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Record illegal ivory seizures in 2011

By Adrian Bishop - 04 Jan 2012 2:50:0 GMT
Record illegal ivory seizures in 2011

African elephant via Shutterstock

Large seizures of illegal ivory from at least 2,500 elephants hit an all-time high during 2011, according to a top environmental group. At least 13 seizures have been made of more than 800kg of ivory - more than double the previous year, says TRAFFIC, a wildlife trade-monitoring network run by WWF and the International Union for Conservation of Nature.

TRAFFIC's Elephant expert, Tom Milliken, says "In 23 years of compiling ivory seizure data for ETIS, this is the worst year ever for large ivory seizures--2011 has truly been a horrible year for elephants."

The seizures, which weigh more than 23 tonnes, are evidence of a steep increase in illegal ivory trading over the last four years. Most came from ports in Kenya and Tanzania. The most recent seizure came just before Christmas when 727 pieces of ivory were found hidden in a container at Mombassa, Kenya, bound for Asia.

illegal ivory

Image of the 1.4 tonnes of ivory seized in Malaysia in December 2011. © Elizabeth John / TRAFFIC Southeast Asia

Mr Milliken is in charge of the Elephant Trade Information System (ETIS), which monitors the illegal trade in ivory. ETIS contains records of more than 17,000 reported seizures of ivory and other elephant products since 1989.

Once smaller seizures are taken into account, 2011 could be the worst ever for elephants since the records began.

"The escalating large ivory quantities involved in 2011 reflect both a rising demand in Asia and the increasing sophistication of the criminal gangs behind the trafficking. Most illegal shipments of African elephant ivory end up in either China or Thailand," Mr Milliken adds.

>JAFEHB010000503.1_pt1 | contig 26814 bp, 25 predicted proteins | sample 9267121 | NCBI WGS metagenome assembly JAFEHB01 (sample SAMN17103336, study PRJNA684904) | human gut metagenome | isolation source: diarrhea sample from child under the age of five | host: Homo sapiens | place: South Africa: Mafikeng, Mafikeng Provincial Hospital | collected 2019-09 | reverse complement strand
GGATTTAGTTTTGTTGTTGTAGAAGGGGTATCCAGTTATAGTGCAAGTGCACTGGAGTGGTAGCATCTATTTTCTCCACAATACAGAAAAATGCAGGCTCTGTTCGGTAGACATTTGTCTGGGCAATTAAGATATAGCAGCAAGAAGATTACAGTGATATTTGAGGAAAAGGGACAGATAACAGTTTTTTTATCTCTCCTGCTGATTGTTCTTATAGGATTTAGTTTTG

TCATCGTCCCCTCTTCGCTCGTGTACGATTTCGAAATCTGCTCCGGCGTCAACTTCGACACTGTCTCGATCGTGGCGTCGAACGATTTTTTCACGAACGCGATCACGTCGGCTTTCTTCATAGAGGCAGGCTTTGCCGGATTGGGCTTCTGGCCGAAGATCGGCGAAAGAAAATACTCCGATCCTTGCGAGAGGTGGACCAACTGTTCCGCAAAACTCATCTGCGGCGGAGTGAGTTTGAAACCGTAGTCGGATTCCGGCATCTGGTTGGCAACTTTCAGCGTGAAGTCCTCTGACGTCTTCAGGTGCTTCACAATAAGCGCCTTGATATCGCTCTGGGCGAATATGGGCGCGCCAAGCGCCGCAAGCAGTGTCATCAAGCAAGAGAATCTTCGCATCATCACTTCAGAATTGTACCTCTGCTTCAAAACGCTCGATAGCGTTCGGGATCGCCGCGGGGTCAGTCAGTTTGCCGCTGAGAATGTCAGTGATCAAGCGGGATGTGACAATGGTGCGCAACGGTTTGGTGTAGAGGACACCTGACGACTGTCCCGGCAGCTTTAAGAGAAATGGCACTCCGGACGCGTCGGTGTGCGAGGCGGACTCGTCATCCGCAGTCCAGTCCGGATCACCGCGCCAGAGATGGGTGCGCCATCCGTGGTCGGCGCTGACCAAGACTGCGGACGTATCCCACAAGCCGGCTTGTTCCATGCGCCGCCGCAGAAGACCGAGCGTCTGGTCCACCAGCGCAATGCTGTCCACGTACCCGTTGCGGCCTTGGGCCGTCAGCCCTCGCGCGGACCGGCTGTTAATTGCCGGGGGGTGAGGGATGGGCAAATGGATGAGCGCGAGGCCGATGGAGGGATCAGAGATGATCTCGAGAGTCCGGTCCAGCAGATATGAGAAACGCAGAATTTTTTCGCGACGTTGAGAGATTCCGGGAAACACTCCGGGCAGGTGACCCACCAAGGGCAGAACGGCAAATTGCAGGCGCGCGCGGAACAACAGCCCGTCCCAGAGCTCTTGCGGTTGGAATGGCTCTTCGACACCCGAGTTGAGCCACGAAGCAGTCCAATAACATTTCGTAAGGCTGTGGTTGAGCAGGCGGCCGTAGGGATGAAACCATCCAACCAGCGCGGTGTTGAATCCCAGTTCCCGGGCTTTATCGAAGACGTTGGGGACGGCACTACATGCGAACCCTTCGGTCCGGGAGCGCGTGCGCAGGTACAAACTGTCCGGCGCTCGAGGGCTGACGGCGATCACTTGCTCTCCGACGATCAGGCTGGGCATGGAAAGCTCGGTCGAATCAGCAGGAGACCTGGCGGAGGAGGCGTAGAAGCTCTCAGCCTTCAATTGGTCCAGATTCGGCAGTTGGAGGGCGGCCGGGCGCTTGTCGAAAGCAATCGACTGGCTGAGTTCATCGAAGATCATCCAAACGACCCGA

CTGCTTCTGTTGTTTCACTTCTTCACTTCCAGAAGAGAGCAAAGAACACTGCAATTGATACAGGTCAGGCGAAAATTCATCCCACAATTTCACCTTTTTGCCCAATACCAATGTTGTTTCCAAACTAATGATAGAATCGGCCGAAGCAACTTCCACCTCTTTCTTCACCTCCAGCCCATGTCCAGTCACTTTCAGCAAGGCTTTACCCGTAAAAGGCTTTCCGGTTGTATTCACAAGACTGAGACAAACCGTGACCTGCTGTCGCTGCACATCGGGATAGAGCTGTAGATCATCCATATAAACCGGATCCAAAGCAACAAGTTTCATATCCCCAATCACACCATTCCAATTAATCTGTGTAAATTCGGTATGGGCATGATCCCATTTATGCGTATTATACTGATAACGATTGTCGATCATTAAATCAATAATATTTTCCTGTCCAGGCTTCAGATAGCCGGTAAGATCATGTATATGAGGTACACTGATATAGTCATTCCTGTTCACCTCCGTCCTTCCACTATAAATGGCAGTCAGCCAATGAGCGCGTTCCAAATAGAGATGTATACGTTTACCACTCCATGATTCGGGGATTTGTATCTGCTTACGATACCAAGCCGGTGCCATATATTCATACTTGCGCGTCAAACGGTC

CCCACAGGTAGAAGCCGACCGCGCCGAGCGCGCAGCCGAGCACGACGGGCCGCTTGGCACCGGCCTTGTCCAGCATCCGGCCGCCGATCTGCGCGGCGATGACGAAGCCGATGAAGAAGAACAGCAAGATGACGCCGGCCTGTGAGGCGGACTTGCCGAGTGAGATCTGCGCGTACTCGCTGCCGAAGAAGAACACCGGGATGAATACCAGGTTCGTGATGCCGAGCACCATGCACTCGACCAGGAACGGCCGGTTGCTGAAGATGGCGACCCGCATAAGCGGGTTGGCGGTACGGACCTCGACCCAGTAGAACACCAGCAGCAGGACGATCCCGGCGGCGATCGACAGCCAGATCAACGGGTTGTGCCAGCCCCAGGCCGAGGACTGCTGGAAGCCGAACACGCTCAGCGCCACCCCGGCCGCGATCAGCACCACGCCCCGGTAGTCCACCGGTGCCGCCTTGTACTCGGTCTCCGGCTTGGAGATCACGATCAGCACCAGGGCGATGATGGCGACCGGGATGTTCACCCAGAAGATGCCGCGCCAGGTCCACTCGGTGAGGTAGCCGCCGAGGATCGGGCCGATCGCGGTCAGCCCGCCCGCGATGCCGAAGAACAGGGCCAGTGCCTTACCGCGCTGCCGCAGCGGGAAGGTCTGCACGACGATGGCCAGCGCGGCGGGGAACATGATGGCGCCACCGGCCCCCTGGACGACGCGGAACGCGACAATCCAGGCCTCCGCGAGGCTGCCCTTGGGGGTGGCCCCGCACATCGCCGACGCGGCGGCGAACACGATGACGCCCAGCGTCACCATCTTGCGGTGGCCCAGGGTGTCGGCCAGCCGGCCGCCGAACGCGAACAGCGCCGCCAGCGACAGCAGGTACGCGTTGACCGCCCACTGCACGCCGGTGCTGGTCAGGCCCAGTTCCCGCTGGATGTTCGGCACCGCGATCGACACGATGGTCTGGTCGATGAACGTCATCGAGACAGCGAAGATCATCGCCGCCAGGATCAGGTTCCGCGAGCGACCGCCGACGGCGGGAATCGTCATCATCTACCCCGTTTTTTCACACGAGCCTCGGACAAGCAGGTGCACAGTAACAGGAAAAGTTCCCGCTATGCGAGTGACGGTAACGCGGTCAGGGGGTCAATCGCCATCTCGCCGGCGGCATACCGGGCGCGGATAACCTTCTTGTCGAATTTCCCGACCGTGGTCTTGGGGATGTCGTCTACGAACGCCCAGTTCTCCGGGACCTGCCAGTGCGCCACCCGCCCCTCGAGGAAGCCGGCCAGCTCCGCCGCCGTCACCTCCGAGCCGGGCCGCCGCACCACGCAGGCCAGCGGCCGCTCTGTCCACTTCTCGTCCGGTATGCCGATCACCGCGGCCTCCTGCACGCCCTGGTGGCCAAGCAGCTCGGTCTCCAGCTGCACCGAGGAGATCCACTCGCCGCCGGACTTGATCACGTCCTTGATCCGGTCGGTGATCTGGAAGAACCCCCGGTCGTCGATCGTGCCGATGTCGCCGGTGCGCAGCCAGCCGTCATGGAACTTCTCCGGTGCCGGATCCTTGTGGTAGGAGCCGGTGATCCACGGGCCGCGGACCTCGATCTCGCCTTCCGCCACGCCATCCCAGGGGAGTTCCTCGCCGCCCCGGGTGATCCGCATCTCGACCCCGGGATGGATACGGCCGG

The smugglers seem to have switched from using air freight to sea ports, but different routes are used. "The only common denominator in the trafficking is that the ivory departs Africa and arrives in Asia, but the routes are constantly changing, presumably reflecting where the smugglers gamble on being their best chance of eluding detection."

Malaysia has been used as a transit country in almost half of the large seizures last year, says TRAFFIC, which warned of the possibility two years ago.

Image of the 1.4 tonnes of ivory seized in Malaysia in December 2011

Image of the 1.4 tonnes of ivory seized in Malaysia in December 2011. © Elizabeth John / TRAFFIC Southeast Asia

Recently, Malaysia customs officers discovered 1.4 tonnes of ivory (which was widely misreported as being 15 tonnes) hidden in a shipping container being transported from Kenya to Cambodia.

When the cargo reaches Asia, the shipping documents are altered to hide the fact that it has come from Africa.

"That's an indication of the level of sophistication enforcement officers are up against in trying to outwit the criminal masterminds behind this insidious trade," Mr Milliken adds.

"As most large-scale ivory seizures fail to result in any arrests, I fear the criminals are winning."

TRAFFIC's work on revealing the illegal ivory trade is partly financed by the WWF, the US Fish and Wildlife Service and the Liz Claiborne Art Ortenberg Foundation.

WWF is one of the world's largest independent conservation bodies. It has more than 5 million supporters across more than 100 countries. It aims to help preserve the earth's natural environment and help promote conservation, sustainable practices and a reduction in pollution and wasteful consumption.

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Topics: Elephants / Poaching